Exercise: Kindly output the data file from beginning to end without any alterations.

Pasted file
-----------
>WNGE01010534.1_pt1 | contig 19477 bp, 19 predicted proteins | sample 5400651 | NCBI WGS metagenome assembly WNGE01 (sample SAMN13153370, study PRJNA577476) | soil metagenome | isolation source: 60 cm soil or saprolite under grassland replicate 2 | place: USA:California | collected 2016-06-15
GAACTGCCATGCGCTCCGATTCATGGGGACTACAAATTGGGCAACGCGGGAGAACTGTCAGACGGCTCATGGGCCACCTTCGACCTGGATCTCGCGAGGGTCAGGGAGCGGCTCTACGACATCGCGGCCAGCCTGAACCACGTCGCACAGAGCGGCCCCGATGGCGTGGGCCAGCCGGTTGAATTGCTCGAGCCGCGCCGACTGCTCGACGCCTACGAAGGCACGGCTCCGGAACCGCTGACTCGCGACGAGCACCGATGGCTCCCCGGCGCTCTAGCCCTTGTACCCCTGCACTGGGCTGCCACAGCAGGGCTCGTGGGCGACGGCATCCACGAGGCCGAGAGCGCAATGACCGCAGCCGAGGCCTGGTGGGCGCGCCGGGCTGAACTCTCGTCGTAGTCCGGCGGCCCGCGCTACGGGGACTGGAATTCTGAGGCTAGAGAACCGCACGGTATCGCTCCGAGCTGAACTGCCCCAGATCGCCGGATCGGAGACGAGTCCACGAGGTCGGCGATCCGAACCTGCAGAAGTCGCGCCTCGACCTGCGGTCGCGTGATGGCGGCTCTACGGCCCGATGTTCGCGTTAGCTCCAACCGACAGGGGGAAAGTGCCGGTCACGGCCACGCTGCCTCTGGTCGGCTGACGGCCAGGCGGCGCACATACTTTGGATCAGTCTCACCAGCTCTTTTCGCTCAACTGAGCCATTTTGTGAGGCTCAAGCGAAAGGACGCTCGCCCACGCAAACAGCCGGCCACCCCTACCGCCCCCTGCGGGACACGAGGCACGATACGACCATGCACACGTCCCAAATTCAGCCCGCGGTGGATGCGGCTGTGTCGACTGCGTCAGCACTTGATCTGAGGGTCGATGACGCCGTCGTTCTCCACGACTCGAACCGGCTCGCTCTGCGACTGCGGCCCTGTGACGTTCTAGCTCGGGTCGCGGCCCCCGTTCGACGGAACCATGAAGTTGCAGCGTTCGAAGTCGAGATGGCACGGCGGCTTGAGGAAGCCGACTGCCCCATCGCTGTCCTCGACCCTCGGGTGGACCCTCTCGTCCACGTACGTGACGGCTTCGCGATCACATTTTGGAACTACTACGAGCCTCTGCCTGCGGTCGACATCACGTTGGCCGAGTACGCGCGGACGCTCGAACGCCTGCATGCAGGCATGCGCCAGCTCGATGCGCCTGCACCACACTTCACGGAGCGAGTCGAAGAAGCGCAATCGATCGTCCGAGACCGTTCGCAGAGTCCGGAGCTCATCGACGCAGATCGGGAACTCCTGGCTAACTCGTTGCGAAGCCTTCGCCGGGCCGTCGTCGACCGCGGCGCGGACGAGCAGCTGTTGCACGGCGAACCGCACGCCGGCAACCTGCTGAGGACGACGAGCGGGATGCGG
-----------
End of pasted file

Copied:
>WNGE01010534.1_pt1 | contig 19477 bp, 19 predicted proteins | sample 5400651 | NCBI WGS metagenome assembly WNGE01 (sample SAMN13153370, study PRJNA577476) | soil metagenome | isolation source: 60 cm soil or saprolite under grassland replicate 2 | place: USA:California | collected 2016-06-15
GAACTGCCATGCGCTCCGATTCATGGGGACTACAAATTGGGCAACGCGGGAGAACTGTCAGACGGCTCATGGGCCACCTTCGACCTGGATCTCGCGAGGGTCAGGGAGCGGCTCTACGACATCGCGGCCAGCCTGAACCACGTCGCACAGAGCGGCCCCGATGGCGTGGGCCAGCCGGTTGAATTGCTCGAGCCGCGCCGACTGCTCGACGCCTACGAAGGCACGGCTCCGGAACCGCTGACTCGCGACGAGCACCGATGGCTCCCCGGCGCTCTAGCCCTTGTACCCCTGCACTGGGCTGCCACAGCAGGGCTCGTGGGCGACGGCATCCACGAGGCCGAGAGCGCAATGACCGCAGCCGAGGCCTGGTGGGCGCGCCGGGCTGAACTCTCGTCGTAGTCCGGCGGCCCGCGCTACGGGGACTGGAATTCTGAGGCTAGAGAACCGCACGGTATCGCTCCGAGCTGAACTGCCCCAGATCGCCGGATCGGAGACGAGTCCACGAGGTCGGCGATCCGAACCTGCAGAAGTCGCGCCTCGACCTGCGGTCGCGTGATGGCGGCTCTACGGCCCGATGTTCGCGTTAGCTCCAACCGACAGGGGGAAAGTGCCGGTCACGGCCACGCTGCCTCTGGTCGGCTGACGGCCAGGCGGCGCACATACTTTGGATCAGTCTCACCAGCTCTTTTCGCTCAACTGAGCCATTTTGTGAGGCTCAAGCGAAAGGACGCTCGCCCACGCAAACAGCCGGCCACCCCTACCGCCCCCTGCGGGACACGAGGCACGATACGACCATGCACACGTCCCAAATTCAGCCCGCGGTGGATGCGGCTGTGTCGACTGCGTCAGCACTTGATCTGAGGGTCGATGACGCCGTCGTTCTCCACGACTCGAACCGGCTCGCTCTGCGACTGCGGCCCTGTGACGTTCTAGCTCGGGTCGCGGCCCCCGTTCGACGGAACCATGAAGTTGCAGCGTTCGAAGTCGAGATGGCACGGCGGCTTGAGGAAGCCGACTGCCCCATCGCTGTCCTCGACCCTCGGGTGGACCCTCTCGTCCACGTACGTGACGGCTTCGCGATCACATTTTGGAACTACTACGAGCCTCTGCCTGCGGTCGACATCACGTTGGCCGAGTACGCGCGGACGCTCGAACGCCTGCATGCAGGCATGCGCCAGCTCGATGCGCCTGCACCACACTTCACGGAGCGAGTCGAAGAAGCGCAATCGATCGTCCGAGACCGTTCGCAGAGTCCGGAGCTCATCGACGCAGATCGGGAACTCCTGGCTAACTCGTTGCGAAGCCTTCGCCGGGCCGTCGTCGACCGCGGCGCGGACGAGCAGCTGTTGCACGGCGAACCGCACGCCGGCAACCTGCTGAGGACGACGAGCGGGATGCGG